- Australian Capital Territory: Discrimination Act 1991
- New South Wales: Anti-Discrimination Act 1977
- Northern Territory: Anti-Discrimination Act 1996
- Queensland: Anti-Discrimination Act 1991
- South Australia: Equal Opportunity Act 1984
- Tasmania: Anti-Discrimination Act 1998
- Victoria: Equal Opportunity Act 2010
- Western Australia: Equal Opportunity Act 1984.
The Australian Human Rights Commission (formerly the Human Rights and Equal Opportunity Commission), was established under the Human Rights and Equal Opportunity Commission Act 1986. Its role includes investigating discrimination and human rights complaints, including those based on race, i.e. contraventions of the Racial Discrimination Act 1975.
Making a complaint through this mechanism is an option that Aboriginal and/or Torres Strait Islander nurses and midwives may wish to consider, particularly if appropriate action is not being taken under health services human resources, code of conduct, anti-racism and/or other relevant policies.
The National Aboriginal and Torres Strait Islander Health Plan 2013-2023 was established by the Australian Government in 2011 to assist in closing the gap in Aboriginal and/or Torres Strait Island health inequality.
The Plan’s stated vision is as follows:
“The Australian health system is free of racism and inequality and all Aboriginal and Torres Strait Islander people have access to health services that are effective, high quality, appropriate and affordable. Together with strategies to address social inequalities and determinants of health, this provides the necessary platform to realise health equality by 2031.”
The accompanying Implementation Plan outlines strategies for enhancing cultural safety. This is relevant to every hospital and health service across all jurisdictions, where they should be taking steps to be consistent with these plans.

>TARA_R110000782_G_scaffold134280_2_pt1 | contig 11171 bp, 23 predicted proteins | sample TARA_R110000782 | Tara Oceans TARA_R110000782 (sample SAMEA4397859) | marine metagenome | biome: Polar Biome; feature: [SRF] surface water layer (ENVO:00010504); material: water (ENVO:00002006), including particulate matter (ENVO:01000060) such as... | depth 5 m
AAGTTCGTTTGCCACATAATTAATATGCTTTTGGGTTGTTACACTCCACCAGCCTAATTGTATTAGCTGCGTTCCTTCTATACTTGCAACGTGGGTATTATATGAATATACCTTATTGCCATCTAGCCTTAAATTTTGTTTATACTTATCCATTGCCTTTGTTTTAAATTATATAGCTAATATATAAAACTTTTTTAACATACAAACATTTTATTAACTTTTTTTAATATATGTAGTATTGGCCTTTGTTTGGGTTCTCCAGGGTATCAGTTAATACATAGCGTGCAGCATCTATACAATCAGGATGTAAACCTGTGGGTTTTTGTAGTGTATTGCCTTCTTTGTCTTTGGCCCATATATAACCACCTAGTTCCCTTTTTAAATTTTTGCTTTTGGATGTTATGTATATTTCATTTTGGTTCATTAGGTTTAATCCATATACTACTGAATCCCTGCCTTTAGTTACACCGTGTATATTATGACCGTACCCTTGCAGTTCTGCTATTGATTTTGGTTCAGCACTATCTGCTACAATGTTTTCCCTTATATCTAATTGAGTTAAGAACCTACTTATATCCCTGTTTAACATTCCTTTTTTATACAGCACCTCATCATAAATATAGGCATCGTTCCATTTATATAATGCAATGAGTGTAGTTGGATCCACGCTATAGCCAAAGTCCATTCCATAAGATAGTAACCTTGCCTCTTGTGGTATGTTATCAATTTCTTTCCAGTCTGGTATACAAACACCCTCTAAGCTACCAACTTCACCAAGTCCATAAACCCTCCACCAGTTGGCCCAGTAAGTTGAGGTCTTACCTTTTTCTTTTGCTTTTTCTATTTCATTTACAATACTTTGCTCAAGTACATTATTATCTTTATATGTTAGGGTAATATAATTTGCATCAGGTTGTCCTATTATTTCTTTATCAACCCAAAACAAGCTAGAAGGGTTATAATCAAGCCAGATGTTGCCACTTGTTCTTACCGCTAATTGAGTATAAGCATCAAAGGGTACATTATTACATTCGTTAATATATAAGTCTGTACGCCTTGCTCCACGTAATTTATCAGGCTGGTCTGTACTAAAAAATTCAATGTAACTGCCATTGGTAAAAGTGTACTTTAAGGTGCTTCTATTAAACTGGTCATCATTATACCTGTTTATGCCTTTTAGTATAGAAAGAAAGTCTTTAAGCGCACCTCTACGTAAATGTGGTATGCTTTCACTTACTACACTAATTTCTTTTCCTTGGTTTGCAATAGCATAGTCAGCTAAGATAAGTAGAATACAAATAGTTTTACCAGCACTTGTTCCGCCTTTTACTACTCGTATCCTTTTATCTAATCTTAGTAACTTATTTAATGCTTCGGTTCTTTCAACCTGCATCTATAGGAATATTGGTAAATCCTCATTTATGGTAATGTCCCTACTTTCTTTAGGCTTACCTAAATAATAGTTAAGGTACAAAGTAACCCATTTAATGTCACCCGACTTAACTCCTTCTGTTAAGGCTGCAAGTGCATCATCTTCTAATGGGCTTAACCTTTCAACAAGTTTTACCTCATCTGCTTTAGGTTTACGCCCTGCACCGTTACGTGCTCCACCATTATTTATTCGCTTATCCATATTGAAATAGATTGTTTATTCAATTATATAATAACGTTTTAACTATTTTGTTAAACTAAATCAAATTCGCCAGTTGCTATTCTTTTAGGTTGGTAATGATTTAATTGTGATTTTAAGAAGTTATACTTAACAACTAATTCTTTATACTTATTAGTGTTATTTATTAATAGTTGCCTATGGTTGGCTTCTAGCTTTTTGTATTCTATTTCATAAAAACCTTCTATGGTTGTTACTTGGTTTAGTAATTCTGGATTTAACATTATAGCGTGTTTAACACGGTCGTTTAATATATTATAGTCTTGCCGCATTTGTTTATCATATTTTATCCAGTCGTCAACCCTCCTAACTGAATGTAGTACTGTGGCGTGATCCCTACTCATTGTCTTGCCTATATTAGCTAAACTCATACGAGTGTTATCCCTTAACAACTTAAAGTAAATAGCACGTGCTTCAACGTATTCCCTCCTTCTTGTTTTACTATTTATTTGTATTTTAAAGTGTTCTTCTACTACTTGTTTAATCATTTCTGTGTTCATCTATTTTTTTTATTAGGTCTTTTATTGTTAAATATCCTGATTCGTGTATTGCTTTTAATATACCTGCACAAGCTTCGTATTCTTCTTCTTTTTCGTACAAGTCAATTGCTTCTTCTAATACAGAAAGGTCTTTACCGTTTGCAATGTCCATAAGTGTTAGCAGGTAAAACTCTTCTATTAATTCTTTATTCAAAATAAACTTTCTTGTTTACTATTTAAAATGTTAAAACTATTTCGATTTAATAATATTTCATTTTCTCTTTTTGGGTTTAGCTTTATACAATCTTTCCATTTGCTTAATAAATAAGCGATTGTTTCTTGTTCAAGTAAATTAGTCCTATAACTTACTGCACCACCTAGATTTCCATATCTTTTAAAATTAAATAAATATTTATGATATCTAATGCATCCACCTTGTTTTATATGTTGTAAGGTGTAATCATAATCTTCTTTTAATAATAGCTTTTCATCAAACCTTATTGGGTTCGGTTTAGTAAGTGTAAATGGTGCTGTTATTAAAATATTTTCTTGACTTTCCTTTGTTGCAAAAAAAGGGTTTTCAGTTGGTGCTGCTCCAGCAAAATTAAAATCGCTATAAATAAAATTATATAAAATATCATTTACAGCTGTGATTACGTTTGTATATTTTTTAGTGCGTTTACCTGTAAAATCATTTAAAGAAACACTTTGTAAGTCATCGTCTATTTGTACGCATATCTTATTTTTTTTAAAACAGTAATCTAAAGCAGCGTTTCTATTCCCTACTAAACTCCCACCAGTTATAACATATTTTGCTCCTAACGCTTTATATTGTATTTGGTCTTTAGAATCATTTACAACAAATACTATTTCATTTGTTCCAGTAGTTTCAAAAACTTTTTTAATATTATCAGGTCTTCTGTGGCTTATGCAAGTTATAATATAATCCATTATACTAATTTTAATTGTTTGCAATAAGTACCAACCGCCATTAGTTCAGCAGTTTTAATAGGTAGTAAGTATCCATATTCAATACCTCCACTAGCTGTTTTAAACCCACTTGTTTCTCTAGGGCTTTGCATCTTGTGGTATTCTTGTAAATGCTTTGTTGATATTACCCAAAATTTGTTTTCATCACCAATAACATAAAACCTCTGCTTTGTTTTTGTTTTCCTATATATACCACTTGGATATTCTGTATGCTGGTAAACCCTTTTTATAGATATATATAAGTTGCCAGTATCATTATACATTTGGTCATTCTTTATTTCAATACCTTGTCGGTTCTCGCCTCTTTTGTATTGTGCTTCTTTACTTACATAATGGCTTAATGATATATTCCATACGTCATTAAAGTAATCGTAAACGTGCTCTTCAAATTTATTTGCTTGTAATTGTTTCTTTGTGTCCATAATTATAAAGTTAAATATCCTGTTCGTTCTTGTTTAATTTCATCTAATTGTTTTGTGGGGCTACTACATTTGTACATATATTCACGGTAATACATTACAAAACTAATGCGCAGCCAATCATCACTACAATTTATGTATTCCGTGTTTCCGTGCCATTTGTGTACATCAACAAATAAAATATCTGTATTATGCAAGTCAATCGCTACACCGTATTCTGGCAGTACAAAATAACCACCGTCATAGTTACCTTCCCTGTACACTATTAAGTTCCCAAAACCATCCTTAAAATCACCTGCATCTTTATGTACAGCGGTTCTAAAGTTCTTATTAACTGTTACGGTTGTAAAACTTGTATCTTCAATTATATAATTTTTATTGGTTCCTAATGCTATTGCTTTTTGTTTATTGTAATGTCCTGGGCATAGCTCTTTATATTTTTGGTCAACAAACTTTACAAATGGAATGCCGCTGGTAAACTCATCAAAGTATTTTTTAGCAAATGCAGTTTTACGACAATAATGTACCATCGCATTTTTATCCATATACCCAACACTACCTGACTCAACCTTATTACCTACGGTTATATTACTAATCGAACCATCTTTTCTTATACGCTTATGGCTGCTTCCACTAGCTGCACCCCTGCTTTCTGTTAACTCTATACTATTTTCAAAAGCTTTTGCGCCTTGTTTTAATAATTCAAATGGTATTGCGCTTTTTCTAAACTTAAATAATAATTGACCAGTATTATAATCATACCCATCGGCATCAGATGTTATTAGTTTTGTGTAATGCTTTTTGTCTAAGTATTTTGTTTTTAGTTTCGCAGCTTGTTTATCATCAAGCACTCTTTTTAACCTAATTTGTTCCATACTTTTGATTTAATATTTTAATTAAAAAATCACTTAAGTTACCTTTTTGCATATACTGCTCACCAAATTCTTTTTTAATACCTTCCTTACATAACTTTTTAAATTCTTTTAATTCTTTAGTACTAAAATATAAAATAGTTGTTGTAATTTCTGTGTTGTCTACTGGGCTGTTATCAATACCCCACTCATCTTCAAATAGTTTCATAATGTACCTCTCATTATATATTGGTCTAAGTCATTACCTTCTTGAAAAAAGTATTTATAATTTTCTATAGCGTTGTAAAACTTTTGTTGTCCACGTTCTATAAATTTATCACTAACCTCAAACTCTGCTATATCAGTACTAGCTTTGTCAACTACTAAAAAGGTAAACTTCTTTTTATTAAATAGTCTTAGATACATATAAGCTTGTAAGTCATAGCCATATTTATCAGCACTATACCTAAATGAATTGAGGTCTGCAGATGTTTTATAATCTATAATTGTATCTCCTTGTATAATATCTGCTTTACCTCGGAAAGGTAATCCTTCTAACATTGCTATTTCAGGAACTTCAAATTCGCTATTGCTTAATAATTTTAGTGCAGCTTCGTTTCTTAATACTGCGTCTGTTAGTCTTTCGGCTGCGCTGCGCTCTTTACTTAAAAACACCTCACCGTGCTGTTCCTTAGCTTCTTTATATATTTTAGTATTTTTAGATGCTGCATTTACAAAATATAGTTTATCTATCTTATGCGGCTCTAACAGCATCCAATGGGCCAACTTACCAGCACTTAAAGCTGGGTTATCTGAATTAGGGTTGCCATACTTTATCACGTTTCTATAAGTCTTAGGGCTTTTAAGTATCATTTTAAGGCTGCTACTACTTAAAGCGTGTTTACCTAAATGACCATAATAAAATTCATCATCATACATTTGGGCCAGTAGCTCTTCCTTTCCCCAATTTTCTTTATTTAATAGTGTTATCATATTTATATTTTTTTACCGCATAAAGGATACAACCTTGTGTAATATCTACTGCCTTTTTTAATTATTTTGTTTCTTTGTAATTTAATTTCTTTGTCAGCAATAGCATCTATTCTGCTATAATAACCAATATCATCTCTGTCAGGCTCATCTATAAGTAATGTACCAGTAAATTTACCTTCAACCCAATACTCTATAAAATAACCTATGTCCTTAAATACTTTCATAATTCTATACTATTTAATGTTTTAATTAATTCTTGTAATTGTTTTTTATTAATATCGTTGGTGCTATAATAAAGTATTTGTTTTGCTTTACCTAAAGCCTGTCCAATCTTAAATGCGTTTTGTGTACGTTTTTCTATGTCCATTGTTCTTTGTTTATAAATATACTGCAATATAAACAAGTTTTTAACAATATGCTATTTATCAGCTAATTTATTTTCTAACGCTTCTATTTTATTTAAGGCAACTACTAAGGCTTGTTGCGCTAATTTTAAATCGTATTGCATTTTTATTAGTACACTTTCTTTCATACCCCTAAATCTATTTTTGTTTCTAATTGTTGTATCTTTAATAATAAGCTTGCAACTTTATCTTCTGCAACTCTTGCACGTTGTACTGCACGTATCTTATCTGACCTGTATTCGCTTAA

The National Health Safety and Quality Standards (NSQHS) drive the implementation of safety and quality systems and were developed by the Australian Commission on Safety and Quality in Health Care to improve the quality of health care in Australia. This includes a specific provision for improving care for Aboriginal and/or Torres Strait Islander people.
The 10 NSQHS Standards provide a clear statement of the level of care patients should expect from health service providers. Linked to the Standards, the Commission has developed the following six guides to support health services to improve the quality of care provided to Aboriginal and/or Torres Strait Islander consumers:
- Setting safety and quality goals for Aboriginal and/or Torres Strait Islander people in health service organisations;
- Cultural competence in caring for Aboriginal and/or Torres Strait Islander consumes;
- Improving identification rates of Aboriginal and/or Torres Strait Islander consumers;
- Creating safe and welcoming environments for Aboriginal and/o Torres Strait Islander consumers;
- Effective and safe communication with Aboriginal and/or Torres Strait Islander consumers; and
- Comprehensive care for Aboriginal and/or Torres Strait Islander consumers.
Read more about the the Standards and the above guides.
As of mid-2018, accreditation of hospitals and health services will be based on the second edition of the standards, which include clearer requirements in relation to quality and safety of Aboriginal and/or Torres Strait Islander staff and patients/clients. These changes are designed to improve cultural safety and reduce the likelihood of racism.
For further information in relation to the services available to Aboriginal and/or Torres Strait Islander Australians, please use our service finder.
Our service provides free and confidential support 24/7, to nurses, midwives and students Australia wide. If you would like to speak to someone call 1800 667 877, or you can request support via email.
If you would like to know a bit more about the service before getting in contact — take a look through accessing support.